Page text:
House Judiciary Committee Sets Up First Hearing On Copyright Reform

from the and-away-we-go dept

With comprehensive copyright reform back on the table in the US, and with Rep. Bob Goodlatte looking to lead the process, he's hosting the first House Judiciary Committee hearings on the matter, with the initial focus focused on finding consensus. They're starting with five witnesses, all of whom participated in the Copyright Principles Project, which we wrote about a few years ago when it came out. At the time, we wondered if anyone would pay attention to it, so it's actually great to see that it's front and center in this discussion.

That document -- which was put together by a wide variety of folks from different backgrounds -- looked at 25 possible areas for reform. All five witnesses participated in the process:
  • Jon Baumgarten, retired Proskauer Rose attorney and former General Counsel of the U.S. Copyright Office (noted litigator on copyright matters including music and movie issues)
  • Laura Gasaway, Professor, University of North Carolina Law School and co-chair of the Section 108 Study Group (libraries)
  • Daniel Gervais, Director, Vanderbilt Law School Intellectual Property Program (international issues)
  • Pam Samuelson, Professor, University of California at Berkeley Law School (convenor of the CPP and copyright law scholar)
  • Jule Sigall, Assistant General Counsel for Copyright, Microsoft and former Associate Register for Policy and International Affairs of the U.S. Copyright Office (tech)
Having Samuelson on the list is the key one, as she was the driving force behind the project and is one of, if not the most, knowledgeable folks concerning copyright issues around. I recognize that any copyright reform process could go seriously off the rails once certain lobbyists go crazy over it, but I'm going to take an optimistic approach here and hope for the best. Starting from this position with the folks who were involved in this process is a good place to start, though we'll see where it goes from here.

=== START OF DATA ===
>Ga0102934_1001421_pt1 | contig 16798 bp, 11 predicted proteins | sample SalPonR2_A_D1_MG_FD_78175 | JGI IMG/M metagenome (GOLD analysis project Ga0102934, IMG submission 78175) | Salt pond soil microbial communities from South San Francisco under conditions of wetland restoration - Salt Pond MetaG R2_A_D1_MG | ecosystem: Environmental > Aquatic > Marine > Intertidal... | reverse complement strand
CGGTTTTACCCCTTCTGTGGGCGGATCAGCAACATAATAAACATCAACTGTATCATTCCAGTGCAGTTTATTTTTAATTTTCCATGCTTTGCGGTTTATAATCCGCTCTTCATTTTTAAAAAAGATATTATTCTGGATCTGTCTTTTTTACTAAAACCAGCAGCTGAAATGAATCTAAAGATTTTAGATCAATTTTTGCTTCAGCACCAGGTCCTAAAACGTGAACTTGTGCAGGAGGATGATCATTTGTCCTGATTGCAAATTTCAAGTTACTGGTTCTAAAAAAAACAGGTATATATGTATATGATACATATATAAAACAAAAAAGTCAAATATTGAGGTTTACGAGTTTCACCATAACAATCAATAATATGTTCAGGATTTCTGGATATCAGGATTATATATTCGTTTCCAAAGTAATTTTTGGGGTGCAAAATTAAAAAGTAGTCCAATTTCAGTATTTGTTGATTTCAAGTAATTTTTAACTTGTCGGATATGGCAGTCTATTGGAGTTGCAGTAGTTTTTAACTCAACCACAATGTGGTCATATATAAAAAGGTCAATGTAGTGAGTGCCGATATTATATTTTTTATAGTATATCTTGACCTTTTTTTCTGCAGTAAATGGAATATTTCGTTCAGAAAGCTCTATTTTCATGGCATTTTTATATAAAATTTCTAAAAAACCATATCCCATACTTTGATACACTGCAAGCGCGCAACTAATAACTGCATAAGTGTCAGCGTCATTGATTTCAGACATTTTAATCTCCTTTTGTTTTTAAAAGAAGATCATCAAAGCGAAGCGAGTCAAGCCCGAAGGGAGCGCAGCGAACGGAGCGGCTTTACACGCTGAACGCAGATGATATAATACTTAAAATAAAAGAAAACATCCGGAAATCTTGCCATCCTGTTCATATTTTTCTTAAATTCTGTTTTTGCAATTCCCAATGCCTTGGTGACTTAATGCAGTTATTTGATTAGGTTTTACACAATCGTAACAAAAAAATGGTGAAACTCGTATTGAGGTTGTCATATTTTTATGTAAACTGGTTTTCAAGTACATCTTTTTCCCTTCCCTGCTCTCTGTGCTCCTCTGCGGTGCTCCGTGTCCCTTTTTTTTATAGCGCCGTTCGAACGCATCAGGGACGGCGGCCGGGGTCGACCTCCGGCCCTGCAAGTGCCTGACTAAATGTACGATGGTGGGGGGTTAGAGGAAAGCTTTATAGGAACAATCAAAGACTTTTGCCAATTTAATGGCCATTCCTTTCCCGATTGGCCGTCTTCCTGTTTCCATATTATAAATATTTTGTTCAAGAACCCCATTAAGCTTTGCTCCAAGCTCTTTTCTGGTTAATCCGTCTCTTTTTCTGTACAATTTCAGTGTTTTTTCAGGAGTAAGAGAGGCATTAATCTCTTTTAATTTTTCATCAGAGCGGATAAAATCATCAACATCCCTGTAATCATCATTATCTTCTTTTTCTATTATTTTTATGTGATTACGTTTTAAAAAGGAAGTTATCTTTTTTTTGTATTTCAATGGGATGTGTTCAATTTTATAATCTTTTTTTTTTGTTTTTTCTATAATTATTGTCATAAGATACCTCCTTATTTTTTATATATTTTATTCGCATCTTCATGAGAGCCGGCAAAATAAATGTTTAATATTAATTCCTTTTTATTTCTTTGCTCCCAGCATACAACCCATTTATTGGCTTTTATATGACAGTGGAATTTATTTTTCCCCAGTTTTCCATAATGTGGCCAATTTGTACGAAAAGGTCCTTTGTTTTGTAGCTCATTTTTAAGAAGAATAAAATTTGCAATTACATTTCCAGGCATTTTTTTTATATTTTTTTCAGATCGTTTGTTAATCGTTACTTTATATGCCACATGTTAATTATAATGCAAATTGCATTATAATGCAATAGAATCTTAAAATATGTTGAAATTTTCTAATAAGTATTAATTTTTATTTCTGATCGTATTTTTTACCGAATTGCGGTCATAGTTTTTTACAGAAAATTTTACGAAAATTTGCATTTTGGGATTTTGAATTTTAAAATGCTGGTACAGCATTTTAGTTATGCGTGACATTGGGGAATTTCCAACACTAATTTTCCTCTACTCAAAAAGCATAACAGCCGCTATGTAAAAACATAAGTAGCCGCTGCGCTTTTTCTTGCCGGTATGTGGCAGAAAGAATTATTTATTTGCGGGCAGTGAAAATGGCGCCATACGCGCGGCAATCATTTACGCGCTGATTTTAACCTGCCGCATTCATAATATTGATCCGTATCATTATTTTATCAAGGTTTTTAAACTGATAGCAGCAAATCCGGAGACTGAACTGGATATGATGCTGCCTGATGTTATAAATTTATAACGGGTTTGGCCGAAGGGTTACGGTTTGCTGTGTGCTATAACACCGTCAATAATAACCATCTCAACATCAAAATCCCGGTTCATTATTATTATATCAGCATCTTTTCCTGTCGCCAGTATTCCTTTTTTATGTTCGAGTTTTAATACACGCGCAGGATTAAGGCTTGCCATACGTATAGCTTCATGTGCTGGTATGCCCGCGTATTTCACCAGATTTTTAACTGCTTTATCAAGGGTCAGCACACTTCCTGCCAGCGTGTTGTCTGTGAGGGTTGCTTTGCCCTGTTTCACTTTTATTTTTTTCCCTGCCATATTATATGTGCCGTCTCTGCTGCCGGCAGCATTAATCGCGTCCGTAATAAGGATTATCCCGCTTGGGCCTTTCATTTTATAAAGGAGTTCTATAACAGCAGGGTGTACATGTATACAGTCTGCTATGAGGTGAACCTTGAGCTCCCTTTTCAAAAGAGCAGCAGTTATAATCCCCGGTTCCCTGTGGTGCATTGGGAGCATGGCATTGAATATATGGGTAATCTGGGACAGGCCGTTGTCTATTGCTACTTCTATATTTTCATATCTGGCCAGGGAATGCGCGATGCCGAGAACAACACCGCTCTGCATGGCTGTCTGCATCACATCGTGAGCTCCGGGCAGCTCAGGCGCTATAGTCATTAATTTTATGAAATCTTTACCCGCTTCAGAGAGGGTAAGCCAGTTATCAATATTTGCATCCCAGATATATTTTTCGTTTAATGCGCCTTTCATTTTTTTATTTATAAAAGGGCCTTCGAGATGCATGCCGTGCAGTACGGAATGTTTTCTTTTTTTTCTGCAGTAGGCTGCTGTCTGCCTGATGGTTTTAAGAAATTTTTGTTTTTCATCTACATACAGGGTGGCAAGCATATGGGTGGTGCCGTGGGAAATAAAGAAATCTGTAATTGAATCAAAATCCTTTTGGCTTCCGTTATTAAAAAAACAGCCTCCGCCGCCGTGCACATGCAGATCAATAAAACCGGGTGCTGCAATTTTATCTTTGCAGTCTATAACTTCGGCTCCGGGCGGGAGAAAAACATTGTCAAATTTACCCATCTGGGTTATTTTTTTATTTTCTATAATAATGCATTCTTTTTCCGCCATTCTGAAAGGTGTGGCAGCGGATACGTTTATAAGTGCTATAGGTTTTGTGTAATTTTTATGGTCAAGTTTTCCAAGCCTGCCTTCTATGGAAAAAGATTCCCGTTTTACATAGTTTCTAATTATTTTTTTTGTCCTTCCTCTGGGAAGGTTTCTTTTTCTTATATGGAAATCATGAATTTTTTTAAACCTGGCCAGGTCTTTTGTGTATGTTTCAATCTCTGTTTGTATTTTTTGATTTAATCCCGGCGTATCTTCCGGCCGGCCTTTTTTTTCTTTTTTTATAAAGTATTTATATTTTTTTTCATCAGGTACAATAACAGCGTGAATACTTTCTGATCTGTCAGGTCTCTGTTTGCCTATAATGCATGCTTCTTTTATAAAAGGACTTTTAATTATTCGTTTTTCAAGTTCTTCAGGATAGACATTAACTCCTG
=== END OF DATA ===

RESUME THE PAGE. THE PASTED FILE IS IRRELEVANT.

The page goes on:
Filed Under: bob goodlatte, copyright, copyright principles project, copyright reform, daniel gervais, house judiciary committee, jon baumgarten, jule sigall, laura gasaway, pam samuelson

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  1. identicon
    Anonymous Coward, 9 May 2013 @ 5:14am

    Who else may get left out?: Anti-globalists

    The Copyright Principles Project, in section 7 of their “Guiding Principles” avers:
    7. Copyright law should recognize that the system in which creative activity occurs and in which creative works are circulated is increasingly global
    7.1. The United States should develop its copyright law in a manner that respects the global system in which creative activity occurs.

    7.2. The United States should seek to ensure that international law leaves room to allow domestic laws to fully comport with these principles.

    That leaves out the voices of those who believe that the international copyright regime, created through the Berne Convention framework, and through other internationlist instruments is fundamentally incompatible with the Constitution of the United States of America, and its guarantees of free speech and a free press.

    I, myself, have called for repeal of the Sonny Bono Copyright Term Extension Act. I believe that repeal is the best way for our nation to get out of the mess that Justice Ginsburg has created in Eldred.

    But I have (mostly) stopped short of calling for the withdrawal and repudiation of the Berne Convention by the United States.

    Yet, I am not convinced that adherence to the Berne Convention can be reconciled with our Constitution, and traditions. We do need to put our elected representatives on the hotspot. We should ask them, flat out, if it comes down to it, which do you support — our Constitution? or the Berne Convention?

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